The South Carolina Supreme Court ruled Wednesday against granting approval for developers to build an extensive seawall at Kiawah Island. The ruling is the latest in a dispute between a real estate developer and environmentalists that has lasted for years.
The justices agreed in a 3-2 decision that a bulkhead should not be built at Captain Sam’s Spit, which the island’s developer says is needed to stop erosion on the thin strip of land. The Spit is surrounded by the marshy Kiawah River to its north and west and the Atlantic Ocean to its southeast. Kiawah Development Partners is eyeing the potential real estate on the western end of the Spit, but a road would have to be built out there first. The company has said it needs the seawall to be approved for that to happen.
Friends of the Kiawah River President Sidi Limehouse said he is glad their fight to stop the development is over. “It’s a very important piece, the only piece left on the immediate coast that can be saved. We have our work cut out for us, again. But at least it can’t be developed now,” he told South Carolina Radio Network after the ruling.
In 2008, the state Department of Health and Environmental Control (DHEC) permitted only 270 of the 2,513 feet that Kiawah was seeking for the wall. DHEC officials said they were concerned that the wall would interfere with the natural erosion along the river and that it would clear the way for new homes in the inlet’s fragile sand dunes. The agency must give its approval for any construction along a coastal shoreline.
The developers appealed to an Administrative Law Court judge, who reversed DHEC’s decision on the condition that Kiawah agree to make some alterations. DHEC and the Coastal Conservation League appealed the decision, arguing the judge did not have the authority to modify environmental permits. The Supreme Court initially agreed with them in November 2011, but then sided with Kiawah last year. However, the court agreed to rehear the case a third time just three months later.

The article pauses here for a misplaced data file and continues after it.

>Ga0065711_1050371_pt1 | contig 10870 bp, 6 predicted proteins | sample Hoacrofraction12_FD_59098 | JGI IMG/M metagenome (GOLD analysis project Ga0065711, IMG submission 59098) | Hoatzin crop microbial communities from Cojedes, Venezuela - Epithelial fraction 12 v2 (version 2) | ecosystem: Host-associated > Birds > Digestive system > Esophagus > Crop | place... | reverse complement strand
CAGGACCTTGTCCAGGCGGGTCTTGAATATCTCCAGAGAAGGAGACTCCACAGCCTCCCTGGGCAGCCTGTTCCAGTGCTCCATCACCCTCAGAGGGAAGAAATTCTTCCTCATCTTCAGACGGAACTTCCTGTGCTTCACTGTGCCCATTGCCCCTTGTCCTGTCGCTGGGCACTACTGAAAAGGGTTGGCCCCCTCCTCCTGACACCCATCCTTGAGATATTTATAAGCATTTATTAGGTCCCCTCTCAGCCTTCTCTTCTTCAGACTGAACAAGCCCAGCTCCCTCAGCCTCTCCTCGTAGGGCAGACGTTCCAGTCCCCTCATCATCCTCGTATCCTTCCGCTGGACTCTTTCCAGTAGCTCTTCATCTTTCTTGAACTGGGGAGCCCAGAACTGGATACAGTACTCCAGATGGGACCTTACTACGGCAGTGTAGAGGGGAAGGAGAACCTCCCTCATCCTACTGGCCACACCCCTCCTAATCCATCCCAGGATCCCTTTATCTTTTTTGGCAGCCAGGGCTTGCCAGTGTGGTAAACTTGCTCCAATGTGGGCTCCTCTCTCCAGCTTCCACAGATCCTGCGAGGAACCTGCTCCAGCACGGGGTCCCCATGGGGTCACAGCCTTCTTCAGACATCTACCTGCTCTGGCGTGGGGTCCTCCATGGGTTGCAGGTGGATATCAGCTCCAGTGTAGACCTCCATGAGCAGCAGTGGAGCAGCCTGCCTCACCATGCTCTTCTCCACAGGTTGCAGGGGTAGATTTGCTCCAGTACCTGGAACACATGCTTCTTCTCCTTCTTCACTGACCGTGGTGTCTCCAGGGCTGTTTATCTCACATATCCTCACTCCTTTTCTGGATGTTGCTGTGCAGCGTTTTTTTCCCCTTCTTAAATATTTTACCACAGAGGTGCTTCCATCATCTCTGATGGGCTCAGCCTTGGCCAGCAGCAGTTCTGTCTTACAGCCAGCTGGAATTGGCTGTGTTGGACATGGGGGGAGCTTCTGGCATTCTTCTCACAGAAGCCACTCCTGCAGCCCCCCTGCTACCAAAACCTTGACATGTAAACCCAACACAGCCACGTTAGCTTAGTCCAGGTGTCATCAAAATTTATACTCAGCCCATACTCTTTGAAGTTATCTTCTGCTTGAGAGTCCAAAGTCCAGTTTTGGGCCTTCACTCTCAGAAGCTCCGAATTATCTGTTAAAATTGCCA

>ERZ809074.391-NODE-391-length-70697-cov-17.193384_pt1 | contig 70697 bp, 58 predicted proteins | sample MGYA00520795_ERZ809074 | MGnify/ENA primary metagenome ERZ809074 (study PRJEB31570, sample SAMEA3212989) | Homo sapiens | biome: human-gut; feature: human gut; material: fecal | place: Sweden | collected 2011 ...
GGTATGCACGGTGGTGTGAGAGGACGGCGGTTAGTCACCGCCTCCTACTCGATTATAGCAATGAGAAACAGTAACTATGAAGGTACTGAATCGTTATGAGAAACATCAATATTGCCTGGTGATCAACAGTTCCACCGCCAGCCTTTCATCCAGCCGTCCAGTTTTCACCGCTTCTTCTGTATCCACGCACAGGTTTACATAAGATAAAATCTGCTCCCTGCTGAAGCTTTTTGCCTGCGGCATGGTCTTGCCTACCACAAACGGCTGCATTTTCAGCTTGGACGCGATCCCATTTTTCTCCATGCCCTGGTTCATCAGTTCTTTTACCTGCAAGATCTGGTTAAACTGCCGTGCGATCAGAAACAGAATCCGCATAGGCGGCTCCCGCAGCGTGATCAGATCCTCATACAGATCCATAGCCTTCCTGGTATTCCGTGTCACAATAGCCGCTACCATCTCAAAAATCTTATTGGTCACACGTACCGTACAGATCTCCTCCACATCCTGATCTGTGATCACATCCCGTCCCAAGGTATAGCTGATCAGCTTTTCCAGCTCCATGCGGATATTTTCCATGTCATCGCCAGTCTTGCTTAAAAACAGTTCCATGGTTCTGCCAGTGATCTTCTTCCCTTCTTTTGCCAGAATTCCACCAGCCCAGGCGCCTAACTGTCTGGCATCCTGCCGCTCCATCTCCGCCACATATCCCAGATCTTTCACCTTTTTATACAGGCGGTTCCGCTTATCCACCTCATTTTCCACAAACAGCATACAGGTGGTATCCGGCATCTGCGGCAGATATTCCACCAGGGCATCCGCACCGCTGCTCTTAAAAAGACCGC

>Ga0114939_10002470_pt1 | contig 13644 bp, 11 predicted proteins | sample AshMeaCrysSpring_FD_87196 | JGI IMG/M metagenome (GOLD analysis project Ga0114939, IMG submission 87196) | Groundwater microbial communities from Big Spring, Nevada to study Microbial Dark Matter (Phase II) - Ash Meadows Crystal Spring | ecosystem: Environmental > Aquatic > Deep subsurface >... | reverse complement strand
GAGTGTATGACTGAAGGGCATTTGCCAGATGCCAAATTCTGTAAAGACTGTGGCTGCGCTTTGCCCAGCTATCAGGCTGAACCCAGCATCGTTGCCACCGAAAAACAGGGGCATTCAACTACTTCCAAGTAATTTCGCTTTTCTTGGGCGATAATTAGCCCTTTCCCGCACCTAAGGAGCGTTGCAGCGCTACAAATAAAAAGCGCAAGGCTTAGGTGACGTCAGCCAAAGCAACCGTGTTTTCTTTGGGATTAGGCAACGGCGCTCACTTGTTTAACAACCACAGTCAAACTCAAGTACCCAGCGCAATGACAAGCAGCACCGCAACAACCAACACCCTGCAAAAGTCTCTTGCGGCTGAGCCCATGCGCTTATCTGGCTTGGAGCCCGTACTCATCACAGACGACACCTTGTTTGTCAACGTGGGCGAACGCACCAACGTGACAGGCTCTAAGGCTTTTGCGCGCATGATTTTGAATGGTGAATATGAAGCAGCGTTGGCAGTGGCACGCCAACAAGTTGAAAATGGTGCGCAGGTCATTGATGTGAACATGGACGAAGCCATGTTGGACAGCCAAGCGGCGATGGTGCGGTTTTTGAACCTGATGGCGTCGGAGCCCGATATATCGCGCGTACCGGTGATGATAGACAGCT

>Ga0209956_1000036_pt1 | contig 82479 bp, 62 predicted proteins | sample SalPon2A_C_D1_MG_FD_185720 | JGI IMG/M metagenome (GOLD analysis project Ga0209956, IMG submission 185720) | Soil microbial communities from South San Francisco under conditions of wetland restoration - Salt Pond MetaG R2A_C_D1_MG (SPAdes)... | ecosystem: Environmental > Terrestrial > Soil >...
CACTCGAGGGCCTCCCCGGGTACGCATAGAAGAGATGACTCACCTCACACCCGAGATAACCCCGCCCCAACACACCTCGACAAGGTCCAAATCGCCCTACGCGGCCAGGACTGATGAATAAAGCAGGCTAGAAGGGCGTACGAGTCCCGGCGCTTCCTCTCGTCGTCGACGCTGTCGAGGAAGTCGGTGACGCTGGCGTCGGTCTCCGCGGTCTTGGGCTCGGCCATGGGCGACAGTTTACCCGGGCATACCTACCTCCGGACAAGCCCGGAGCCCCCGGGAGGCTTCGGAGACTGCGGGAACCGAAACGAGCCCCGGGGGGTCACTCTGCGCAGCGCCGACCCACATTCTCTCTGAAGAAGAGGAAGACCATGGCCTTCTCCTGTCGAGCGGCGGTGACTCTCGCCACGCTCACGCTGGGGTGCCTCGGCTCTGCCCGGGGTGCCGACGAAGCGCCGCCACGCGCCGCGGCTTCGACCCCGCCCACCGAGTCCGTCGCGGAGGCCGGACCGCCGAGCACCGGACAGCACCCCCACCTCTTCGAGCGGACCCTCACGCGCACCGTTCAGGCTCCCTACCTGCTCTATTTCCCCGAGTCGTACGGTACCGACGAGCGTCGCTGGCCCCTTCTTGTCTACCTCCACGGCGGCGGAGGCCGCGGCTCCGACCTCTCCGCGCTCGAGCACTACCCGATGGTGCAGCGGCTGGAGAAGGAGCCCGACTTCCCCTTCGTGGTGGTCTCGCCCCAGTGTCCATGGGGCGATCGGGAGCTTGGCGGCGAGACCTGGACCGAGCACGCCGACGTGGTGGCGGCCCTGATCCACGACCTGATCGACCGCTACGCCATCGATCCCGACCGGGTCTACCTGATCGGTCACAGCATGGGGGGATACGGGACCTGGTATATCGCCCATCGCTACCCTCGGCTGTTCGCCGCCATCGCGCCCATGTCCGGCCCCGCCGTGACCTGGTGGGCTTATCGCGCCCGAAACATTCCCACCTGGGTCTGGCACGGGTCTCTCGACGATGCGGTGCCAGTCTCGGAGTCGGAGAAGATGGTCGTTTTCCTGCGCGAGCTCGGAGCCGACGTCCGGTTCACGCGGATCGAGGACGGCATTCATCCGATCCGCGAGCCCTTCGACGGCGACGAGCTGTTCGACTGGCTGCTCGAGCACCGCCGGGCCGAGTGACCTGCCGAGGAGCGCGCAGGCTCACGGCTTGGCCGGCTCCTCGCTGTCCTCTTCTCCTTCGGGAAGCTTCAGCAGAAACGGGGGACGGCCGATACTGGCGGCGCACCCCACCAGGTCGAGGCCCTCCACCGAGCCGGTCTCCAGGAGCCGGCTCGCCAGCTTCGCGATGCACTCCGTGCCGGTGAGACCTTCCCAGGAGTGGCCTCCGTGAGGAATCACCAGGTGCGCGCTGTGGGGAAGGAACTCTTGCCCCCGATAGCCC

Limehouse said he is delighted that his group’s hard work paid off. “Of course I am very happy it turned out in our favor, you know we’ve had a long struggle. With that we’ve been through all the courts, all the court battles. It looks like we finally prevailed and now we’ve got work ahead of us.” Limehouse said.
Writing for the majority, Justices Kay Hearn said lower courts did not factor in whether the bulkhead would ensure “maximum public benefit,” as coast law requires. “It was clear that only the developer, not the public, would benefit from the construction of this enormous bulkhead and revetment,” she wrote.
“Captain Sam’s Spit and the public tidelands along its margins are of great importance to the people of South Carolina,” the court said. “The tidelands present a bounty of benefits to the people ranging from environmental to recreational. Unlike much of our state’s coastline which is now armored and unnatural, the spit remains untouched by human alteration. The area, particularly the pristine sandy beach, is undoubtedly one of this state’s natural treasures.”
However Chief Justice Jean Toal disagreed, saying the lower Administrative Law Court judge reached a reasonable decision after reviewing more than 2,800 pages of documents related to the case. “With the best of intentions, the majority’s view of deference to the opinions of an agency bureaucracy on not only facts but also on the agency’s interpretation of statutory law fundamentally undermines South Carolina’s longstanding approach to controlling unrestrained bureaucratic decisions regarding private property rights,” she wrote.